# $\chi^2$ Distribution

- If $Z$ is a standard normal r.v., the distribution of $U = Z^2$ is called the chi-square distribution with 1 degree of freedom.
- If $U_1,U_2...$ are independent chi-square r.v. with 1 degree of freedom, the distribution of $V = U_1+U_2+...$ is called the chi-square distribution with n degrees of freedom and is denoted by $\chi_n^2$
- $\frac{(n-1)S^2}{\sigma^2}$ has a $\chi^2(n-1)$ distribution

# $t$ distribution

If $Z \sim N(0, 1)$ and $U \sim \chi^2_n$ and $U$ are independent, then the distribution of $\frac{Z}{\sqrt{U/n}}$ is called the $t$ distribution with n degrees of freedom.

- if $X_1,...,X_n$ are a random sample from a $N(\mu,\sigma^2)$, we know that $\frac{\bar{X} - \mu}{\sigma/\sqrt{n}} \sim N(0,1)$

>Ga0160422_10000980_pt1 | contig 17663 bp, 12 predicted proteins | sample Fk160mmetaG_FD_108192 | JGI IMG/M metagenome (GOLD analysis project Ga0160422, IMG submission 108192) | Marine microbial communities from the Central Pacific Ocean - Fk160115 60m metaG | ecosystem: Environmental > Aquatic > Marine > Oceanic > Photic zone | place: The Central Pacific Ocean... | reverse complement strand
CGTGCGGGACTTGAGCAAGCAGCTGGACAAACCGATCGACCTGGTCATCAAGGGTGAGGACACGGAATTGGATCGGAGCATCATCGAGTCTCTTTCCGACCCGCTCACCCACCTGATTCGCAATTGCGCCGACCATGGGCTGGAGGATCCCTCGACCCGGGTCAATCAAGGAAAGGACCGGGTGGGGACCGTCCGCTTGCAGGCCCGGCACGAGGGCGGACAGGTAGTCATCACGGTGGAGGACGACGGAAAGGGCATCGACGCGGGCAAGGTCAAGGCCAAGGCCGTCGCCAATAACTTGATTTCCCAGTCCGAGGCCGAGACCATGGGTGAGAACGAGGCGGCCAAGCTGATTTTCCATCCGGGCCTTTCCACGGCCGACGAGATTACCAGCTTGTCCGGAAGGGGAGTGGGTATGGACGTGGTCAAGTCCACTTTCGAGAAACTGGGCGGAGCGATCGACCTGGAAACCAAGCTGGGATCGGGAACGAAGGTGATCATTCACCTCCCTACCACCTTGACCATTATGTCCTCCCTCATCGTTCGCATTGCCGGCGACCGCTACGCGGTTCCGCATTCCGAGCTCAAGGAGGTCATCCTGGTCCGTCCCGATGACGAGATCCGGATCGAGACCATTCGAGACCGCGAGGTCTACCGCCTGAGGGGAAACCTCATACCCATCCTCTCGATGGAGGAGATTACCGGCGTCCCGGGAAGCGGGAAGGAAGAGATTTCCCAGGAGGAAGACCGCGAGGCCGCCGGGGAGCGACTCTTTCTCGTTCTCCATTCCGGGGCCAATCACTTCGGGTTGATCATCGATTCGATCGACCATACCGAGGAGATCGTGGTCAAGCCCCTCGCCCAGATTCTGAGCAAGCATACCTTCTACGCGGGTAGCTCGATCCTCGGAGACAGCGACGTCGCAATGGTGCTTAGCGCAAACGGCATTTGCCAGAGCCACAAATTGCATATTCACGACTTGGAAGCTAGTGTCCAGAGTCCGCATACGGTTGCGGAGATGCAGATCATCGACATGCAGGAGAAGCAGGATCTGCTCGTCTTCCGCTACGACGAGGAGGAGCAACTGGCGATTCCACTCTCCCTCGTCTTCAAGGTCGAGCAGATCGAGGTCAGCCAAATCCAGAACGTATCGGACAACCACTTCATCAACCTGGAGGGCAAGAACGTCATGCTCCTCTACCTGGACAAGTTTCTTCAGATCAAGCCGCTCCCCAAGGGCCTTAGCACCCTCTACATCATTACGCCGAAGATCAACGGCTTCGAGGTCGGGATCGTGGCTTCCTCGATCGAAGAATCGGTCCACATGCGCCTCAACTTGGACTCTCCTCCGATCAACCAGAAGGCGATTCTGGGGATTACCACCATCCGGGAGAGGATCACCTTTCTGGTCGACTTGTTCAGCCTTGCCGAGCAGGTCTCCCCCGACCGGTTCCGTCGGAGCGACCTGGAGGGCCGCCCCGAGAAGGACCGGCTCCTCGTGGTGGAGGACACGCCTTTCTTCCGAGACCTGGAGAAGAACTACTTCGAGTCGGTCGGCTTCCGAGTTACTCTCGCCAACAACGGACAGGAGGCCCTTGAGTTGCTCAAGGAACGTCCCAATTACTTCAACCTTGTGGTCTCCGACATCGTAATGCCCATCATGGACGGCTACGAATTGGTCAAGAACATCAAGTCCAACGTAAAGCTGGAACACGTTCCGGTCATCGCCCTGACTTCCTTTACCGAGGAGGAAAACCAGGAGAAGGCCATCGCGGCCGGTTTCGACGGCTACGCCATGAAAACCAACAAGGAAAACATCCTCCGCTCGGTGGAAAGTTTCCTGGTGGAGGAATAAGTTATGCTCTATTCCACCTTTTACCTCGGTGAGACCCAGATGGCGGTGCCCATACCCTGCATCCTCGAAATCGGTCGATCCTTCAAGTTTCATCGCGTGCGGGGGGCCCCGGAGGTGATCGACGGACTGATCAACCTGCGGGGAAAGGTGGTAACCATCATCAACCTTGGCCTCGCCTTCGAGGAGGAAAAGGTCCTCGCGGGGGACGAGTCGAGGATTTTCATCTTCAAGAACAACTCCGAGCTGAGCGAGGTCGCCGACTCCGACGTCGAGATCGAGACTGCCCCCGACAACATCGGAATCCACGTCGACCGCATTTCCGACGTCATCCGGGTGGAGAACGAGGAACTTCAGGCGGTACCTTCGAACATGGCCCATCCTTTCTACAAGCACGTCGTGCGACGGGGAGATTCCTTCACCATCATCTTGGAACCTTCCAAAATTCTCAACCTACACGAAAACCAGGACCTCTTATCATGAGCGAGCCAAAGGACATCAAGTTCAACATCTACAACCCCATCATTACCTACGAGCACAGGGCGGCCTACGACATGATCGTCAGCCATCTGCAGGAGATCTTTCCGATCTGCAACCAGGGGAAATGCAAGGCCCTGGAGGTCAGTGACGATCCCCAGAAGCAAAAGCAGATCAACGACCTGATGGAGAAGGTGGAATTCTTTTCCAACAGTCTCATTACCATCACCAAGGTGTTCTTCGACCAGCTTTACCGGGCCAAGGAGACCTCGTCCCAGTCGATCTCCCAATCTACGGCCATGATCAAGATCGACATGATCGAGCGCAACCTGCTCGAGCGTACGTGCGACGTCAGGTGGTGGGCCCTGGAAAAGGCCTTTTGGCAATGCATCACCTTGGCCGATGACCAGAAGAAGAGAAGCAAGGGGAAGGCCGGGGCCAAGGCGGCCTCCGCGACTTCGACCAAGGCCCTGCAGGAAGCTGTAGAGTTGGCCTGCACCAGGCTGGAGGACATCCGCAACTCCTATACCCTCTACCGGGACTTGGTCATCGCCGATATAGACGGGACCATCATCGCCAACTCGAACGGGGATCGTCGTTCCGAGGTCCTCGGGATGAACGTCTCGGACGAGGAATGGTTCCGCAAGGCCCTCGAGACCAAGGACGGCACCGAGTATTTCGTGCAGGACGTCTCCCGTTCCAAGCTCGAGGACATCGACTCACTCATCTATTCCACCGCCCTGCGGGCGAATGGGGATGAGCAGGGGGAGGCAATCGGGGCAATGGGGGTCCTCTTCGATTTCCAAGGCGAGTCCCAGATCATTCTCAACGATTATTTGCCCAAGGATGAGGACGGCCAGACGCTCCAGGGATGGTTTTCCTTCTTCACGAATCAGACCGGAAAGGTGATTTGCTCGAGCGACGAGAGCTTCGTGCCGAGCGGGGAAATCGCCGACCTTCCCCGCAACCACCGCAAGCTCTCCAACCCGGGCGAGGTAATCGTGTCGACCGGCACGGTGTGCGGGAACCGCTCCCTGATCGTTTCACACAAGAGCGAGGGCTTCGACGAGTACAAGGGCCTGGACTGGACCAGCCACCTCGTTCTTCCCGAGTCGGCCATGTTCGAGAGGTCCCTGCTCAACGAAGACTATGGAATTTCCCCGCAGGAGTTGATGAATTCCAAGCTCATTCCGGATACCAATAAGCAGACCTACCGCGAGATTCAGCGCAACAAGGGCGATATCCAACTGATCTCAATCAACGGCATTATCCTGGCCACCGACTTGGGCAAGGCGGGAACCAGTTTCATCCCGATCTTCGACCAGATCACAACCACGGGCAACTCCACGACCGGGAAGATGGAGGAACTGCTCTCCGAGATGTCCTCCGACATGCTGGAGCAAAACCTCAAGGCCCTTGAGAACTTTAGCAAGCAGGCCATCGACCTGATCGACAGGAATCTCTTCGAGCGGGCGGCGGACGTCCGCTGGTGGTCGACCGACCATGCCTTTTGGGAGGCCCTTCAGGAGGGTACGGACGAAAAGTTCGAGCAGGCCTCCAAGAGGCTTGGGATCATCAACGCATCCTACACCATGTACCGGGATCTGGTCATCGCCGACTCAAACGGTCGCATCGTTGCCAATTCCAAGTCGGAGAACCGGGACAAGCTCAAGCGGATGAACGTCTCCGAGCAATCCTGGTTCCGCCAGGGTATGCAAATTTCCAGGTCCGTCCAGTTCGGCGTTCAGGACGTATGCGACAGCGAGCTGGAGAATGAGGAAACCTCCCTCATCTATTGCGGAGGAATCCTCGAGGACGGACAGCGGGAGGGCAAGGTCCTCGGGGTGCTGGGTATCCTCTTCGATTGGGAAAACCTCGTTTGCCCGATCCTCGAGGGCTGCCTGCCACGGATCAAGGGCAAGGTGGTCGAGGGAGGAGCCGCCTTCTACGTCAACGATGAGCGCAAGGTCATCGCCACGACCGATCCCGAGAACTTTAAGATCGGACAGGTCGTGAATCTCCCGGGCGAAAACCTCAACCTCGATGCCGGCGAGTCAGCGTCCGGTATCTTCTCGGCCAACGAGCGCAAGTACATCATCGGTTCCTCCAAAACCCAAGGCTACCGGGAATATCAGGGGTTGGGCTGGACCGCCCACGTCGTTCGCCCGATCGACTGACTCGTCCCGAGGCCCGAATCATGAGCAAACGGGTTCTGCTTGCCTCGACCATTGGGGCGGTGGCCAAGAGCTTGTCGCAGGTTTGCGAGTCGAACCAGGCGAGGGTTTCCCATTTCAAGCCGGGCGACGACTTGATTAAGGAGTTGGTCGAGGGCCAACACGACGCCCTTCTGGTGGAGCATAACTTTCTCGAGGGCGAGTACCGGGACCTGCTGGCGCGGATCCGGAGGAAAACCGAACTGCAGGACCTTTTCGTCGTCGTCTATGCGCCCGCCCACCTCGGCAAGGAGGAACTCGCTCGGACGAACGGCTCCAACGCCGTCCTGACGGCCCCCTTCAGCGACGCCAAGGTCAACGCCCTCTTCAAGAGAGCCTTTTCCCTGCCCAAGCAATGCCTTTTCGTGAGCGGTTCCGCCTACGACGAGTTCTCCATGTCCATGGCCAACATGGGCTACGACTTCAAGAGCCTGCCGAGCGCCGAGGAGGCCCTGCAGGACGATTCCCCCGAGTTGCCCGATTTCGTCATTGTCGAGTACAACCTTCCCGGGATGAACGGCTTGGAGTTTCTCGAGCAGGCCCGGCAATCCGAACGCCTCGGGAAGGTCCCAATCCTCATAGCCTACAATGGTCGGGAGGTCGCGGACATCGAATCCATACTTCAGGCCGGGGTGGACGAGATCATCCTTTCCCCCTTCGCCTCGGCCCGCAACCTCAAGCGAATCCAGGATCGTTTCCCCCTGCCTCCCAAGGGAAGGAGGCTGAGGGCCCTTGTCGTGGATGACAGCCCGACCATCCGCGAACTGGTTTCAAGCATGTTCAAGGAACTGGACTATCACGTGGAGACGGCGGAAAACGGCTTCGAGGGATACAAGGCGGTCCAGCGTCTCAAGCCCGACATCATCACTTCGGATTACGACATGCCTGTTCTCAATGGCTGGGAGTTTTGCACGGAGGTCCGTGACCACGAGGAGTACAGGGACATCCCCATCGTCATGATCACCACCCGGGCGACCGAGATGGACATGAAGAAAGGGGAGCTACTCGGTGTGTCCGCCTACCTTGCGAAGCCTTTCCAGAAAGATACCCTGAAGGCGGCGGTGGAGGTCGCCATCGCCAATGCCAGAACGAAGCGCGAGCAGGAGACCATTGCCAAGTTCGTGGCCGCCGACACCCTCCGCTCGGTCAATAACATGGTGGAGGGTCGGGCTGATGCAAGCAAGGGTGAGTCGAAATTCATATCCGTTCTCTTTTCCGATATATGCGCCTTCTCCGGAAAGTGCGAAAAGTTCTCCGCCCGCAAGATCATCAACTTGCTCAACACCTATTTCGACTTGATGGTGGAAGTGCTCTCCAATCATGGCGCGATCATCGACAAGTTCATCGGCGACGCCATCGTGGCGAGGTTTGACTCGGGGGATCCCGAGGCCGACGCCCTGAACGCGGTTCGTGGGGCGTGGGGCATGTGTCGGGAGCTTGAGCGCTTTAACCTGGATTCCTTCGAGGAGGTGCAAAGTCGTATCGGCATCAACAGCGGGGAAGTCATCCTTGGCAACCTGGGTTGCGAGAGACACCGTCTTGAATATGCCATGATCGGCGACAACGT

- but if $\sigma$ is unknown, we can use $S$ to replace $\sigma$, and $\frac{\bar{X} - \mu}{S_n/\sqrt{n}} \sim t(n-1)$

**t-distribution converges to a normal distribution if the freedom degree approaches to infinity.**

## Property

- $t(1) \sim Cauchy$
- $E(t(p)) = 0$
- $Var(T(p)) = \frac{p}{p-2}$

# $F$ distribution

Let $U$ and $V$ be independent $\chi^2$ r.v. with $m$ and $n$ degrees of freedom, respectively. The distribution of

$W = \frac{U/m}{V/n}$

is call the $F$ distribution with $m$ and $n$ degrees of freedom and is denoted by $F_{m,n}$

- $U = \frac{(n-1)S_x^2}{\sigma ^2_x} \sim \chi^2(n-1)$
- $V = \frac{(n-1)S_y^2}{\sigma ^2_y} \sim \chi^2(m-1)$
- $\frac{U/n-1}{V/m-1} = \frac{S_x^2 / \sigma ^2_x}{S_y^2 / \sigma ^2_y} \sim F(m,n)$

## Property

A variance ratio may have an F distribution even if the parent populations are not normal. It is enough that their pdf are symmetry functions.

if $X \sim F_{p,q} ,$then $\frac{1}{X} \sim F_{q,p}$

if $X \sim t(q)$, then $X^2 \sim F_{1,q}$